Sex Education:
-The Teen Pregnancy Prevention Initiative, which funds evidence-based and promising programs was cut from $105 million to $20 million while Community Abstinence Education was increased from $5 million to $20 million.

Contraception & Preventive Care:
-Title X Family Planning program funds clinics to provide access to contraception and other preventive health services to low-income people, including youth. This program was completely zeroed out.

-Funding to all Planned Parenthood affiliates would be zeroed out if they used their own money to provide abortion care.

-Includes Blunt Amendment-like language which would allow employers to refuse coverage of any health benefit in their insurance plans for any religious and/or moral belief.

In addition, large pieces of the Affordable Care Act would go unfunded, the Centers for Disease Control & Prevention would receive a massive cut and federal funding of needle exchange would be banned…again. Of course we can’t forget that once again the bill also withholds federal dollars from covering women’s access to abortion-except in the most extreme circumstances.

While these attacks are not a surprise, it is nonetheless disappointing and incredibly infuriating. Next up, the bill goes to the full Committee for a vote. We’ll keep you updated when that happens.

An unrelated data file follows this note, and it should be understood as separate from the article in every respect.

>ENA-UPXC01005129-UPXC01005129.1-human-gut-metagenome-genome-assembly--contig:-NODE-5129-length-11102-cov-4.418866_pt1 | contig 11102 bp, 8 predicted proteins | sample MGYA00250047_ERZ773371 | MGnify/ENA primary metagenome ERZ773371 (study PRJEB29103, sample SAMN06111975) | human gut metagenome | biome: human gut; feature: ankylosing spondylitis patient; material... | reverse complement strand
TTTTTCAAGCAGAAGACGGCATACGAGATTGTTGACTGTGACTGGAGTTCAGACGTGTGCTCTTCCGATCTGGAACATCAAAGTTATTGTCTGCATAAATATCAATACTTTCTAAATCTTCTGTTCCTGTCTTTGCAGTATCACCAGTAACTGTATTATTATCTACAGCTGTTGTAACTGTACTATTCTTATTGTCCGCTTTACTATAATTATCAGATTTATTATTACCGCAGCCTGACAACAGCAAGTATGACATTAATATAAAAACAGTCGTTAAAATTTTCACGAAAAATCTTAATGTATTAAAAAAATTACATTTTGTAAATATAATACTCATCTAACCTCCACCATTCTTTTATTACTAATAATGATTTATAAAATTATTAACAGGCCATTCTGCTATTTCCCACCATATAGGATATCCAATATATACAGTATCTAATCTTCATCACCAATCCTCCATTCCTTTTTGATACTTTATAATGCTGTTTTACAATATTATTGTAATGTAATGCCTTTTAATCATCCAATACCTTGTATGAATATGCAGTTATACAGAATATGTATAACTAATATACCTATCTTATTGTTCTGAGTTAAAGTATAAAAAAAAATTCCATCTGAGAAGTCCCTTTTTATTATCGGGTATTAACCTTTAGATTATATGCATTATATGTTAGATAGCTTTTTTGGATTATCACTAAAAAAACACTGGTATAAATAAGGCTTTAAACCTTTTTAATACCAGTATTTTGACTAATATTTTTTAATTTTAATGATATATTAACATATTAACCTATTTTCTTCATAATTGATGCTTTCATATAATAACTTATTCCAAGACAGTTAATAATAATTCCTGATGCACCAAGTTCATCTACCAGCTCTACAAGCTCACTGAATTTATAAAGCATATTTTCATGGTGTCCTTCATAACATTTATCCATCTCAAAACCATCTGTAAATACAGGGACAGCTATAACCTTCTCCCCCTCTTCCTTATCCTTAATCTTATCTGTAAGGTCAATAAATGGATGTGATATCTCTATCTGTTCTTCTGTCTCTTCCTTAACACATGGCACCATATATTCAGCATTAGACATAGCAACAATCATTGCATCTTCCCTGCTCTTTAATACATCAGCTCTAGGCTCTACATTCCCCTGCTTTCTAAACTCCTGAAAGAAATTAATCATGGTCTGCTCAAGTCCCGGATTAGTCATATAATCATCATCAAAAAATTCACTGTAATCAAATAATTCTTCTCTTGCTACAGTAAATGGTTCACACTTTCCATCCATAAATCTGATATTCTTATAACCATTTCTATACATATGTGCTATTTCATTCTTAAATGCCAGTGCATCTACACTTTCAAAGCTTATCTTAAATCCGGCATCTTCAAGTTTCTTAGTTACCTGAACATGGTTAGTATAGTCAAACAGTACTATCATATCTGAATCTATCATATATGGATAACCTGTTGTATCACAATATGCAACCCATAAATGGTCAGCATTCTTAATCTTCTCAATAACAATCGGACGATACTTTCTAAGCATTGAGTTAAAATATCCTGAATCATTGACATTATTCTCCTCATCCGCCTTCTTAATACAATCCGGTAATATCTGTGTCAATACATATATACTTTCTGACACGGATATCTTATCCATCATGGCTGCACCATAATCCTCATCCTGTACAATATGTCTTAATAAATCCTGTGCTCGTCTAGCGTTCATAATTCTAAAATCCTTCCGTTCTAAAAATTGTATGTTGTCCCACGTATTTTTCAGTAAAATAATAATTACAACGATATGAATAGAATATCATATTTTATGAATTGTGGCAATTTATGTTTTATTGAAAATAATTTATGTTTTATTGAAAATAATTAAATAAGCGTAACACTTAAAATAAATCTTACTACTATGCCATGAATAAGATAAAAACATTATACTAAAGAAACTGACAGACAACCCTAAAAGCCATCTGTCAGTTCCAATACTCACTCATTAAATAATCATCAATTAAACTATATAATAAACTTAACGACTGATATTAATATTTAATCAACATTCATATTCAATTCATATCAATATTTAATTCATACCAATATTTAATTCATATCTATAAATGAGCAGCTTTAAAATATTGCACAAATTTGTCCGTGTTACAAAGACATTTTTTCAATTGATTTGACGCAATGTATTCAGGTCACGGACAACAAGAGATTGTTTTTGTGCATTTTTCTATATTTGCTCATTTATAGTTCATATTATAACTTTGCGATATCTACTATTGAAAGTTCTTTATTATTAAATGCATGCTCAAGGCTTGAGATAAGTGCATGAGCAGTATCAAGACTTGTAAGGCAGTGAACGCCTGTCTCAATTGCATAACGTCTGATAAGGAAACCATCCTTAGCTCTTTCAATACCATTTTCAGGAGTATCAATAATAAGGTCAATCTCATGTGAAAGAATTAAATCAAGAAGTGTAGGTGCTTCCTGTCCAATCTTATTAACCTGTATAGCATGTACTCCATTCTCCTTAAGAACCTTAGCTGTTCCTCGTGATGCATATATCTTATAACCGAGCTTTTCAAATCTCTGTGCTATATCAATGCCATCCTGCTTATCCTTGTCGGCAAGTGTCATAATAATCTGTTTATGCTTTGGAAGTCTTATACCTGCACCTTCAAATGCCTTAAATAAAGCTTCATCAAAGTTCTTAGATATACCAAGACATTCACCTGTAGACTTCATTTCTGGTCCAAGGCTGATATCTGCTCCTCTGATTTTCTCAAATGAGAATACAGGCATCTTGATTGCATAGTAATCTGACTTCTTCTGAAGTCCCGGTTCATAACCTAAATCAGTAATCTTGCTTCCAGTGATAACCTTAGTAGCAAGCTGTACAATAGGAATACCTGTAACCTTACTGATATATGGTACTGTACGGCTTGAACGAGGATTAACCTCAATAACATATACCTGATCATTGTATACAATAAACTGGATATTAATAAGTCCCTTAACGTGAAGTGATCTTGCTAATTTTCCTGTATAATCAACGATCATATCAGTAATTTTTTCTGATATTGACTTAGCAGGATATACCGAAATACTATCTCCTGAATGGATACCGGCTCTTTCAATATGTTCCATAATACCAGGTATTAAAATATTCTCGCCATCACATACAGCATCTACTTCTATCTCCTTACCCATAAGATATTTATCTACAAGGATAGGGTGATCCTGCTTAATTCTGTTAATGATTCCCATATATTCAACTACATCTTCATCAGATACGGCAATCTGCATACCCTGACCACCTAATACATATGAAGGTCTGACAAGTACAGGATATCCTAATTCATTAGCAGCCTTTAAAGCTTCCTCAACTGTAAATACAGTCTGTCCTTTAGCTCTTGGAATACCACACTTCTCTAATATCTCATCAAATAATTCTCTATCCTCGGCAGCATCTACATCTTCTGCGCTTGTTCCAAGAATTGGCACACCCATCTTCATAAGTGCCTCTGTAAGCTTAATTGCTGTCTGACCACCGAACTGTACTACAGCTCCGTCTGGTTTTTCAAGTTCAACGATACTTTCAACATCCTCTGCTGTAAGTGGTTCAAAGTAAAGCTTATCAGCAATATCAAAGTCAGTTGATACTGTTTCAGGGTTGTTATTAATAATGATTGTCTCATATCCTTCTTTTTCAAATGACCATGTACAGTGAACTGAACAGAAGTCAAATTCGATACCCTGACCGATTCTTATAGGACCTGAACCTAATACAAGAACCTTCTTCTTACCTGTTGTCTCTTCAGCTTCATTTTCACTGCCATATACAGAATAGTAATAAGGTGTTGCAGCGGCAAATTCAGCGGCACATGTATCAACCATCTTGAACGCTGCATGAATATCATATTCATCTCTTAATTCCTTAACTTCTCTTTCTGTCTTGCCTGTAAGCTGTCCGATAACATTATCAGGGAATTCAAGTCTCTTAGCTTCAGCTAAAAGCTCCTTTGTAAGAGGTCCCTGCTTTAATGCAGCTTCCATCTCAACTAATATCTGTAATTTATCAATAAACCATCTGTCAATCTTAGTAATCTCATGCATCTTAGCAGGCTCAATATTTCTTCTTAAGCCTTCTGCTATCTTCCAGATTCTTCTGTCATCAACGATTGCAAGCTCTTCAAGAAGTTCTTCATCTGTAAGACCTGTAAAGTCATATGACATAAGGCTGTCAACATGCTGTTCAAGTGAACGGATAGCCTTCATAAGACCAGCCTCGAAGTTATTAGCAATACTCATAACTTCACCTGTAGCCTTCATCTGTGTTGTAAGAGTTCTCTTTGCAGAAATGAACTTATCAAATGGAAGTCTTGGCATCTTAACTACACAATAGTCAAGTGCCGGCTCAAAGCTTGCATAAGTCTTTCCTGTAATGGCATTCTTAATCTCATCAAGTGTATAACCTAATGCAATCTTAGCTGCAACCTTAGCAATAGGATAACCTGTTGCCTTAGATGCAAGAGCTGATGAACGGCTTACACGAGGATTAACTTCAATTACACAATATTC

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This past weekend, I attended the National Council of La Raza’s Annual Conference in Las Vegas Nevada. I had the most amazing time in the NCLR conference. I am so grateful to have been given the opportunity to lead a workshop with an amazing individual, Ana Laura Rivera, in the Lideres Summit [the youth component of the NCLR Conference]. In addition, our coordinator Hemly Ordonez was (and is) amazing throughout this entire conference. Also, I met awesome DREAMers!


Ana Laura, from YWOC, and me!

Our presentation was titled, “Sex Education Advocacy: Helping Youth Make Sound and Good Decisions” and we had approximately forty high school and college students. Our presentation offered an array of valuable information. Also, we felt that it was crucial to engage our audience through thoughtful questions. For example, we asked, “What do you think consists of an effective sex education class?” and we even had a fun game called, “Named that Contraceptive!” in which we displayed a photo of a contraceptive and asked the audience to correctly name it. In this presentation, we began with defining sex education and the two types of sex education [abstinence-centered and comprehensive sex education]. Second, we described different methods of contraception and passed around a female condom so our audience could have an actual view of a type of contraceptive. Third, we provided statistics of birth rates among adolescents in the United States with a special emphasis on Latino adolescents. Lastly, we informed our audience on how they could effectively advocate for this issue and others. Overall, we had an informative and fun presentation with a receptive audience! After the presentation, Ana Laura and I were interviewed by the Huff Post Voces, the Spanish segment of AOL’s Huffington Post.